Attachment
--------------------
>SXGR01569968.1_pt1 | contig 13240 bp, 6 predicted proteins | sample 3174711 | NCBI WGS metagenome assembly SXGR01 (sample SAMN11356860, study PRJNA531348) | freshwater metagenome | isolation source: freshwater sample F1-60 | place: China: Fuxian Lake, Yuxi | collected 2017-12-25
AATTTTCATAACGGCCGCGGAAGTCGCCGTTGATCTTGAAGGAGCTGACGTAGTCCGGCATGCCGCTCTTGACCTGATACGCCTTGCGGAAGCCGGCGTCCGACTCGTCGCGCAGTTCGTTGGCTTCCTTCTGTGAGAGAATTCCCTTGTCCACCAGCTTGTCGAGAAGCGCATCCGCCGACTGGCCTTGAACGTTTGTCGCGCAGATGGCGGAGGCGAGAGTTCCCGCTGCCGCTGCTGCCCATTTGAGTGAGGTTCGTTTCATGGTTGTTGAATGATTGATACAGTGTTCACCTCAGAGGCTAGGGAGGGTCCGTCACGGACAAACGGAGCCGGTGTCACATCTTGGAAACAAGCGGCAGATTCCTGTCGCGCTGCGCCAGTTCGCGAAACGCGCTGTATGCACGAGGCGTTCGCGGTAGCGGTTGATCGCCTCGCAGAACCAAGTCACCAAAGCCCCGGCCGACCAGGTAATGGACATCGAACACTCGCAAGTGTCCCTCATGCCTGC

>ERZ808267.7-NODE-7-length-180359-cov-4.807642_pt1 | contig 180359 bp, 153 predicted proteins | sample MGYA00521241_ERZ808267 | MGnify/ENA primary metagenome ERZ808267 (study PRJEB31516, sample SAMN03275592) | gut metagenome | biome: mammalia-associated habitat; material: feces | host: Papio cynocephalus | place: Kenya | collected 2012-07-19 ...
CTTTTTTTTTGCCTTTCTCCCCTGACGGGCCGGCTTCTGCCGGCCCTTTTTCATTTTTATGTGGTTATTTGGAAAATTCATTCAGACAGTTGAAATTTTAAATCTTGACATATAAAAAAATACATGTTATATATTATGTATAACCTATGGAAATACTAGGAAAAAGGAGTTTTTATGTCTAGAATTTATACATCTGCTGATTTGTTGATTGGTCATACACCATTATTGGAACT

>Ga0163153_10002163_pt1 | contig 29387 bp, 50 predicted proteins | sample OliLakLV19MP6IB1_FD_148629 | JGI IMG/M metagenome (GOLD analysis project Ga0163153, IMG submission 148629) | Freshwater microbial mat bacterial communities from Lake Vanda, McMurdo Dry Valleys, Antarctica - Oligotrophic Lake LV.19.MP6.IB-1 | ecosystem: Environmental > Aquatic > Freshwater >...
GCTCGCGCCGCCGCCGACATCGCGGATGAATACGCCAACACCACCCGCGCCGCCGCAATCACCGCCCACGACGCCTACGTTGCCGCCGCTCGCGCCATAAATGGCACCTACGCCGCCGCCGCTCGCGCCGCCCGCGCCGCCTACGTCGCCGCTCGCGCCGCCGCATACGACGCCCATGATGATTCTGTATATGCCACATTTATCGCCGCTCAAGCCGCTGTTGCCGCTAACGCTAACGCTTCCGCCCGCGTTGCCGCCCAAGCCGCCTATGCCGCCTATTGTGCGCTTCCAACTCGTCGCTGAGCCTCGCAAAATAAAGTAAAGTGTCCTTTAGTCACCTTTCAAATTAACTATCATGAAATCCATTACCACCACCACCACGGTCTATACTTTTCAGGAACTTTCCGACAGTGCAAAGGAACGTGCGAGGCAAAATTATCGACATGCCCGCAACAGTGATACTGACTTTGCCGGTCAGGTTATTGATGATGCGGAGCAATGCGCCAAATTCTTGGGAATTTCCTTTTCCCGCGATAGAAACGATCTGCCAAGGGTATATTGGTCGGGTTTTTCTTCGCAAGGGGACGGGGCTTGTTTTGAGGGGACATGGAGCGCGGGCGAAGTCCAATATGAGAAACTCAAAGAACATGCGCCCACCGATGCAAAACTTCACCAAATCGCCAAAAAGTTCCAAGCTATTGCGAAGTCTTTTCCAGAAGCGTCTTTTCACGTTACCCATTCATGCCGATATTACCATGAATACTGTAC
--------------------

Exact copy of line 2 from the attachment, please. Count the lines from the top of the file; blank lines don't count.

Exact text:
AATTTTCATAACGGCCGCGGAAGTCGCCGTTGATCTTGAAGGAGCTGACGTAGTCCGGCATGCCGCTCTTGACCTGATACGCCTTGCGGAAGCCGGCGTCCGACTCGTCGCGCAGTTCGTTGGCTTCCTTCTGTGAGAGAATTCCCTTGTCCACCAGCTTGTCGAGAAGCGCATCCGCCGACTGGCCTTGAACGTTTGTCGCGCAGATGGCGGAGGCGAGAGTTCCCGCTGCCGCTGCTGCCCATTTGAGTGAGGTTCGTTTCATGGTTGTTGAATGATTGATACAGTGTTCACCTCAGAGGCTAGGGAGGGTCCGTCACGGACAAACGGAGCCGGTGTCACATCTTGGAAACAAGCGGCAGATTCCTGTCGCGCTGCGCCAGTTCGCGAAACGCGCTGTATGCACGAGGCGTTCGCGGTAGCGGTTGATCGCCTCGCAGAACCAAGTCACCAAAGCCCCGGCCGACCAGGTAATGGACATCGAACACTCGCAAGTGTCCCTCATGCCTGC